What is science? Is sociology a science? Why or why not? How is sociology similar to and different from the natural and physical sciences?
Is the knowledge about social life gained by sociological methods better than knowledge gained by other means? Is there more truth in sociological "facts" than the "facts" offered by common sense, personal experience, faith, or political and religious authorities? Explain your answers.
How do politics, power, social class, gender, race, and culture affect science and the scientific endeavor? Is science objective? Can it be? Should it be? Explain your answers.
How does applied research differ from basic research? How are they the same? What is the role, if any, of theory in applied research? Comment on the following statement: "All research should be applied research and all research is applied research."
Define, discuss and relate the following: (a)
social positivism, (b) interpretive sociology, (c) quantitative
research methods, and (d) qualitative research methods?
Why is it important to review relevant academic literature prior developing a research project? What is "relevant academic literature?" How does one go about conducting and writing a review of the literature? Be specific.
What is a hypothesis? What is a model? Where do hypotheses/models come from? How are they developed? What makes a good hypothesis/model?
What is the unit of analysis and the unit of observation? What is their relationship? How is the unit of analysis in a study determined? How is the unit of observation determined? Why is it important to clearly identify the most appropriate unit of analysis and unit of observation in a study?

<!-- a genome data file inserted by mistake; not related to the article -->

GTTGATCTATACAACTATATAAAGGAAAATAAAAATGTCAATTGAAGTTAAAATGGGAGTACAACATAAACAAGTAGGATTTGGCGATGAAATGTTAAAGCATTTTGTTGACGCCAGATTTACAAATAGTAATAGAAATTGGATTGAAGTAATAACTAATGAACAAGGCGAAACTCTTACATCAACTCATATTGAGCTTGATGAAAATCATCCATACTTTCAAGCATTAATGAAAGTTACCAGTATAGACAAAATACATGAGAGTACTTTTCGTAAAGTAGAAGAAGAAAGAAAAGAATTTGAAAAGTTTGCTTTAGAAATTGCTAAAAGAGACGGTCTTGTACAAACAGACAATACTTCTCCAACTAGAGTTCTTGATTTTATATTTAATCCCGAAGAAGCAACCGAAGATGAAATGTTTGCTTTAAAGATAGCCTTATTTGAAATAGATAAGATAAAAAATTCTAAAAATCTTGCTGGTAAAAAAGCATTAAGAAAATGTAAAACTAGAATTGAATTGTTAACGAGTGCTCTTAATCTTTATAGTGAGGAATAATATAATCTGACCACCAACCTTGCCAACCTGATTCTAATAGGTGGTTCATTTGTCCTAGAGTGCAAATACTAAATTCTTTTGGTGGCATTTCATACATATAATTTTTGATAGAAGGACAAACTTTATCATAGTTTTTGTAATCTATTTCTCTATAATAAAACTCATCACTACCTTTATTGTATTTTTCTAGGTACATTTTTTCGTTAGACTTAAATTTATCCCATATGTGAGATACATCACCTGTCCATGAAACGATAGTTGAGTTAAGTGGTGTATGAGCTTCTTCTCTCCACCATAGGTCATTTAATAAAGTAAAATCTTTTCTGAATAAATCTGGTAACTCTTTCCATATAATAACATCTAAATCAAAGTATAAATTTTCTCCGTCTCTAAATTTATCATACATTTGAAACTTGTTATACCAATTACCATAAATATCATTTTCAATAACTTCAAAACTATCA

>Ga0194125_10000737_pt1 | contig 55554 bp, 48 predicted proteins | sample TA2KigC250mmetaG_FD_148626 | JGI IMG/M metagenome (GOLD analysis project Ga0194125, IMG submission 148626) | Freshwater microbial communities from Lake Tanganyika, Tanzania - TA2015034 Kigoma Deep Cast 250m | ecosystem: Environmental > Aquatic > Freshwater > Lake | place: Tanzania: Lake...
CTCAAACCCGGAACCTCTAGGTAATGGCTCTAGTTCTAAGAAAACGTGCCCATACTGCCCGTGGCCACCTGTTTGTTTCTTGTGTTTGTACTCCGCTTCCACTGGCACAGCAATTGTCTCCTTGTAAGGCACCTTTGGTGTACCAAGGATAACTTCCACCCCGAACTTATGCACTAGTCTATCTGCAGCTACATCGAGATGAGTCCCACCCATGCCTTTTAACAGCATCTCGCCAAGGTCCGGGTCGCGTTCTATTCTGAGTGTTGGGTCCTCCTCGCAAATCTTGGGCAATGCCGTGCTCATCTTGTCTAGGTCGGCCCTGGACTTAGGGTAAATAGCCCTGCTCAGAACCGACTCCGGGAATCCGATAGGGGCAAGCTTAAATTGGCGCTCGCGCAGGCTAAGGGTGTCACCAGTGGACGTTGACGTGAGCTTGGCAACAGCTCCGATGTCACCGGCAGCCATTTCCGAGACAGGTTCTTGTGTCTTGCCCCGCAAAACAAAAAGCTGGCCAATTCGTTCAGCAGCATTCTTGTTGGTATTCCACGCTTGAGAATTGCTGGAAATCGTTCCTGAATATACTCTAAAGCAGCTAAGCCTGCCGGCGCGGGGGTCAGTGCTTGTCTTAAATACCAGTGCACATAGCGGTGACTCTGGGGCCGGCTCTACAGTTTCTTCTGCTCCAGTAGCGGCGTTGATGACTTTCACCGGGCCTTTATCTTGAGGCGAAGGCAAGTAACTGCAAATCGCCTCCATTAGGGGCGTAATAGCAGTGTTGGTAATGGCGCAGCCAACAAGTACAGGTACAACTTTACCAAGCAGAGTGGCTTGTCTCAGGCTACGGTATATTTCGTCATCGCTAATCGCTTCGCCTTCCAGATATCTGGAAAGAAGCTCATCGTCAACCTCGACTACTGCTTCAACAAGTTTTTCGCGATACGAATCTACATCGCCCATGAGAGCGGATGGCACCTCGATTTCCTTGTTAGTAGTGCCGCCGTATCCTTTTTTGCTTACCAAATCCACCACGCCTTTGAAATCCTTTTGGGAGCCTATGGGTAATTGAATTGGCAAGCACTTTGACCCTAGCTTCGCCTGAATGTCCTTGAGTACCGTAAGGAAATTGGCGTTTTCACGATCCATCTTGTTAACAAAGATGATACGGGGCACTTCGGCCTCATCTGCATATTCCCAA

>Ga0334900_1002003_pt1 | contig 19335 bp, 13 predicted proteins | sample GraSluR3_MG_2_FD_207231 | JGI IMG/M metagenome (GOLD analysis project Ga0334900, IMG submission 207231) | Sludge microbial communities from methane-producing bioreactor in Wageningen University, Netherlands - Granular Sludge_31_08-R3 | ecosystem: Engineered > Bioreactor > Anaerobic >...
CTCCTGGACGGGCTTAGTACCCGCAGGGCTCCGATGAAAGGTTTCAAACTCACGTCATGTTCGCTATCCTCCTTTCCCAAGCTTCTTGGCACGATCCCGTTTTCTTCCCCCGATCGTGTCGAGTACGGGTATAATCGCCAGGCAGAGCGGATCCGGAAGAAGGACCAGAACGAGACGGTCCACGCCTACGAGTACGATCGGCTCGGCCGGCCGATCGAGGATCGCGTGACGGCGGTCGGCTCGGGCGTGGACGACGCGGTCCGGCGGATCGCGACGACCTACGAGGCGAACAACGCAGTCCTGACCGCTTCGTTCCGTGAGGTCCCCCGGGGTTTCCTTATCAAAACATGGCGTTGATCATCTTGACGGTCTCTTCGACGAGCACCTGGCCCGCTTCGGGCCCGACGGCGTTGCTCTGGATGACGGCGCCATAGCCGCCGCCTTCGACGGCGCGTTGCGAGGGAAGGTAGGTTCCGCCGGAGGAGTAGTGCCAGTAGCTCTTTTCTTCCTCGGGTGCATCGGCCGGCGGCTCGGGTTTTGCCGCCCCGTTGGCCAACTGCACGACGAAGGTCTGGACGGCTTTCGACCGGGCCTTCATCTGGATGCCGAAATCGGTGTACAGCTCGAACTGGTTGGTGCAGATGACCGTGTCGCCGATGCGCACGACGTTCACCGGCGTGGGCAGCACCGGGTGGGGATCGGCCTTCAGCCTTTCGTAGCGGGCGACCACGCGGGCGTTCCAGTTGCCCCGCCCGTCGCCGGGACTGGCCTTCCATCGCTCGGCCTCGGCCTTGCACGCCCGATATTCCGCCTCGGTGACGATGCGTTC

Discuss the major ethical issues involved in sociological research. What procedures have been developed to address these concerns.
What is longitudinal research? How does it differ from cross-sectional research? When is longitudinal research necessary? What are the different types of longitudinal research? What are some of the advantages and disadvantages of longitudinal research?
What are some of the things that need to be considered when choosing a research method? Discuss some of the advantages and disadvantages of each of surveys, experiments, secondary analysis of existing data, and content analysis.
What is measurement? How does measurement in the social sciences differ from measurement in the natural and physical sciences? What is validity and reliability? How are they related to each other? Are the issues of validity and reliability different in the social sciences and the physical/natural sciences? If so, how?
What is operationalization? Why is it important? Discuss the process. Present an example to illustrate your discussion.
What is a variable? What are the two major types of variables? Discuss the different levels at which variables may be measured? How does one decide at which level to measure a variable?